No Commode Hero Needed -or- How Not to Make Friends at 30,000 Feet

December 23, 2020

When you can’t sit for more than a few minutes at a time and you are cruising at 30,000 feet somewhere between Iceland and Greenland, heading for San Francisco, your near-term future is not real rosy. People get tired of your narrow-aisle strolls. You become bored with the cool onboard gadgets within your first five or six laps around the coach section. And the flight attendants who initially feigned patience and sympathy start to snarl.


Sciatica sucks just about any time, but particularly on transatlantic flights that are filled to the brim. People don’t take it kindly when you try to lie down under your seat, with your small carry-on placed in your chair and your head on their feet. I found this to be especially true if they have just met you.  So, you stroll around again, because the unbearable white-hot pains in your butt and down your leg demand it.

Fellow passengers tend to notice when you keep walking around in a plane. Notoriety is inevitable when you do dozens of counterclockwise laps wearing loose-fitting red hot chili pepper print chef pants and a Norwegian flag fleece. Never known as a fashion maven—and needing to be extra comfortable for the long flight home to have spinal surgery—what other choice did I have? Maybe it would have been better if I had worn Norwegian flag sweatpants and a tropical fruit print hoodie. Maybe I shouldn’t have bumped so many people who were asleep or desperate to sleep. I probably should have smuggled a bottle of akevitt on board and passed out after drinking every drop of that gut-burning Scandinavian whiskey. But I didn’t, to the dismay of my annoyed cabin mates. If I hadn’t been me on this flight, I would have found me obnoxious.  Come to think of it, I was me on this flight and I found myself obnoxious.

In order not to be a disheveled disrupter for the entire flight, I spent hours in the back of the jumbo jet walking in place in the small hall lined by five bathrooms. I lost count of how many times I said, “I’m just standing,” as I politely pointed to the vacant bathroom in front of me. At times there would be lines of people and at times there were none. Sometimes people took a long time in a stall and sometimes people were very quick. “How did they drop their pants in that little bit of time?” was one recurring thought I had.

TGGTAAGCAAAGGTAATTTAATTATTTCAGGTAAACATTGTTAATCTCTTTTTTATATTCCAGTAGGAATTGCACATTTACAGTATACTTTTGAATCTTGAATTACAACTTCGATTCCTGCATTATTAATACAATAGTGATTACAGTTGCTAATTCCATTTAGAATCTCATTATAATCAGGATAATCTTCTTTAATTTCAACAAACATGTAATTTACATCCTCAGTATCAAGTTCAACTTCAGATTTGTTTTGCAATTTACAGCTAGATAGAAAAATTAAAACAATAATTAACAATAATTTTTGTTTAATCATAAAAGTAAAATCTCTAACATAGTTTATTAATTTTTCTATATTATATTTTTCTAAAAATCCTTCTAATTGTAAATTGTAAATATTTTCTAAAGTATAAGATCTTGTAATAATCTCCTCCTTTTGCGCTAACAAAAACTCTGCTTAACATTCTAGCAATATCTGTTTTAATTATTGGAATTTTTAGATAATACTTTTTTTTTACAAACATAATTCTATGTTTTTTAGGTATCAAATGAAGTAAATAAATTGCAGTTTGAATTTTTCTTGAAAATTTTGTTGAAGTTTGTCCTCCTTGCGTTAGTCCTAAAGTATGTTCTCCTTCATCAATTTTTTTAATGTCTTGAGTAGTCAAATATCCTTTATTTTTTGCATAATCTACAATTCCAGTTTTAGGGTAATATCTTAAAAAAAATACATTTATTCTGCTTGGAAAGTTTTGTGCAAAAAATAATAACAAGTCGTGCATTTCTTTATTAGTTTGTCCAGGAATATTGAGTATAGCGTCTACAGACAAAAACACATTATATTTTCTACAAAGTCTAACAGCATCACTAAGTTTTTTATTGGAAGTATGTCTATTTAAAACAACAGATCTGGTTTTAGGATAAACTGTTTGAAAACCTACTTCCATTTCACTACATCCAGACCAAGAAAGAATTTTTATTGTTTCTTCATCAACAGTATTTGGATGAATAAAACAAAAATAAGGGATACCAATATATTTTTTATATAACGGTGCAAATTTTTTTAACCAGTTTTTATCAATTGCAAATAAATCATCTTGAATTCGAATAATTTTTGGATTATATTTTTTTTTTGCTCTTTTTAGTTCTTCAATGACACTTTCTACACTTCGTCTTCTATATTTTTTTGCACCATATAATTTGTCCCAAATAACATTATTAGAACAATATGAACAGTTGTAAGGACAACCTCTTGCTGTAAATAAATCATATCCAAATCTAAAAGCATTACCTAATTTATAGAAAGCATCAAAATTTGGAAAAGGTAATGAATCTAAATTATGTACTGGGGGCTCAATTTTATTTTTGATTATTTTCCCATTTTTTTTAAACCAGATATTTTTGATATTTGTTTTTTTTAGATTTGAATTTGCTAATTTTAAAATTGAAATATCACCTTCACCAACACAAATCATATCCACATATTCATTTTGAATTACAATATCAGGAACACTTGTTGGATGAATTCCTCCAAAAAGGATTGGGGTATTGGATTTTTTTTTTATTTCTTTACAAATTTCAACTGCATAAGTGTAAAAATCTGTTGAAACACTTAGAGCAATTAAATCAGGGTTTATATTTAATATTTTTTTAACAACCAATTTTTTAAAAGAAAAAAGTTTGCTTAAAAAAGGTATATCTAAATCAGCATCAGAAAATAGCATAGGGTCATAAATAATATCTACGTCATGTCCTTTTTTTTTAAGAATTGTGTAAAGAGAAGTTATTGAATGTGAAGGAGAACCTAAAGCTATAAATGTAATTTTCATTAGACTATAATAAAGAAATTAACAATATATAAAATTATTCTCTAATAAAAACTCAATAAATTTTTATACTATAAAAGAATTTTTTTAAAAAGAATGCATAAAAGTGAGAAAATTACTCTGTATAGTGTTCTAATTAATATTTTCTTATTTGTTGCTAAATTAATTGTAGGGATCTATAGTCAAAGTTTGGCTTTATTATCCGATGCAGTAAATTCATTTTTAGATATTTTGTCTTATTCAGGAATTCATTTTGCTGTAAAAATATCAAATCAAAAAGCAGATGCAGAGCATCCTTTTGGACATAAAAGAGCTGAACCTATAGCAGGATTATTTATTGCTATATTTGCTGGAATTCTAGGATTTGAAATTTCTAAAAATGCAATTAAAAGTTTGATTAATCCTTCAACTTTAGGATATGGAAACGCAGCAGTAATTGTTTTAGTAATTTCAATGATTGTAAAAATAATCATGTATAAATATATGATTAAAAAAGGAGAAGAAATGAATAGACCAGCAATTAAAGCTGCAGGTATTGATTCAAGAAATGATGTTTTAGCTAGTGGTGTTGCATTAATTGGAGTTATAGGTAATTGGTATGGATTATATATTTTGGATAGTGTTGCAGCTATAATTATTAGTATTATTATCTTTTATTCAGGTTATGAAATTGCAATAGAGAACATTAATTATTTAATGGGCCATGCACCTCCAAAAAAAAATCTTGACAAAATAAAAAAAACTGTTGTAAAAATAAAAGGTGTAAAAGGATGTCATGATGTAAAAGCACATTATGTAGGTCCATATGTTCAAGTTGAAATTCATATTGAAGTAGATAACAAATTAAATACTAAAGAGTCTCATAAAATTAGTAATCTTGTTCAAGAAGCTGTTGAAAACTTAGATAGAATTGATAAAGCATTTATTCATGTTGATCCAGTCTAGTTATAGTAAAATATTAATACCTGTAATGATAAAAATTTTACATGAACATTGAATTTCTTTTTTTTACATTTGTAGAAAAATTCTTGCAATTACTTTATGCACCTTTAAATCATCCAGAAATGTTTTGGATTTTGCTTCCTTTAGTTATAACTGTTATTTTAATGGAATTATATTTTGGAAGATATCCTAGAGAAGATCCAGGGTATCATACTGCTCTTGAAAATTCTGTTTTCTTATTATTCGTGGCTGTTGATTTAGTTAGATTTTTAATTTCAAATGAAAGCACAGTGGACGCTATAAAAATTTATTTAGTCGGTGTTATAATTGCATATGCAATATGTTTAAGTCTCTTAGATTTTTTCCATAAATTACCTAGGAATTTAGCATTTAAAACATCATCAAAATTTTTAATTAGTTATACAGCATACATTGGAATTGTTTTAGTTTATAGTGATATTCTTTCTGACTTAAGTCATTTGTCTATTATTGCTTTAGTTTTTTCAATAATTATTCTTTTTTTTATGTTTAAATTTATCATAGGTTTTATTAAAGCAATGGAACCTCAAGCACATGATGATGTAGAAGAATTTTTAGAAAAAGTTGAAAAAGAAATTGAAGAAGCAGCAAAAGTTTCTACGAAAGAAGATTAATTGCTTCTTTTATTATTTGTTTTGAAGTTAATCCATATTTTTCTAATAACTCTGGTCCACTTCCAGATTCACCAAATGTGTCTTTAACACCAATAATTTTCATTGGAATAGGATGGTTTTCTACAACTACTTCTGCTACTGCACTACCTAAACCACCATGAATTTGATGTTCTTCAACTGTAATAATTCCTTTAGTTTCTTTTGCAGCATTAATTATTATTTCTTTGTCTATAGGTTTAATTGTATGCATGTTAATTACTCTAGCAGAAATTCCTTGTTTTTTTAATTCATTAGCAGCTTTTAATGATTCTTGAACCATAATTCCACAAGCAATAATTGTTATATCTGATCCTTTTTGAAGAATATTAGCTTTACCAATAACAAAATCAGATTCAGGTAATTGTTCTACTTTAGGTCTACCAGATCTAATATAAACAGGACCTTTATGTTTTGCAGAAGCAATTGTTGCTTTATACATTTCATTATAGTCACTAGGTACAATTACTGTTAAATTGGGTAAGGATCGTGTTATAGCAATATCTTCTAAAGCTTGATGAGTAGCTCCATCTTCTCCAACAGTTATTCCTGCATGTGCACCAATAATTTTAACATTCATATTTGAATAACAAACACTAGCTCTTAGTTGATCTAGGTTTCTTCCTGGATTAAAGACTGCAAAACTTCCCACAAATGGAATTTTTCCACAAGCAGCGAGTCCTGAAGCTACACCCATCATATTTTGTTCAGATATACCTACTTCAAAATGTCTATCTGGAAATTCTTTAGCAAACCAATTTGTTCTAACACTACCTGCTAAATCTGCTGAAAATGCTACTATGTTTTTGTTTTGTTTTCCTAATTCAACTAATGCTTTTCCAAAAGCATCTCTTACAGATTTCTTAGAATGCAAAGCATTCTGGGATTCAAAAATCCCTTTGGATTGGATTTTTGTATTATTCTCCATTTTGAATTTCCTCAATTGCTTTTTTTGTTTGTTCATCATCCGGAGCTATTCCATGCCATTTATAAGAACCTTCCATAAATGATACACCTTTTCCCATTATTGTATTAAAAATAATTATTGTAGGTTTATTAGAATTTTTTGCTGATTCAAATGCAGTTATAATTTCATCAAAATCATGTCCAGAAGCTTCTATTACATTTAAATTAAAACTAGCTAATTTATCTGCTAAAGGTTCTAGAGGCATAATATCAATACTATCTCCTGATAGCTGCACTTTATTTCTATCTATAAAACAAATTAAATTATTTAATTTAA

Another was, “Why doesn’t anyone use bathroom number three?” It seemed always locked, even when there was no line. I would walk around the plane and come back to it “not available,” time and again. I refused to believe that it was just a coincidence that the little red line through the LED person above the door was lit every time I stood next to that head. The latch or signal had to be broken. Knowing just how much the good people on board would appreciate a full complement of bathrooms available to them—and to make up for being a nuisance—I decided to do something about it.

Even in my diminished physical state, I was still tall and heavy. My hearty hand smack against the accordion hinge in the middle of the door didn’t break it free. I knew that a solid shoulder dropped into it would. I waited until no one was around and lowered the boom. The door folded in—literally. It folded in between a woman’s legs as she sat with pants around her ankles.  “Oh, how rude,” she screamed. I didn’t see her face and I am not sure she saw mine as she slammed the door shut.

I headed back to my seat. I sat for as long as I could. But pain overtook the fear of inevitable embarrassment and I went for another lap. I had no idea which of the dozens of women who stared at me was the one I had intruded on. I thought that maybe she wouldn’t recognize me—the one who did that dumb dirty deed—because maybe she had not seen my face. Then, I remembered: when you are standing in front of someone sitting on a toilet, chili pepper pants are right at their eye level. Since this was not a charter flight for Mexican food cooks returning from Scandinavia, I had no cover.

To this day, I have no idea who the woman was who suffered from my misplaced effort to be the “American Airlines Commode Hero.” Sometimes I wonder, as I am eating at IHOP, being seen by a health care specialist, or just returning a library book, if I am recognized from that fateful flight. If you happen to be that woman and are reading this now, I apologize. I have learned from my mistake.


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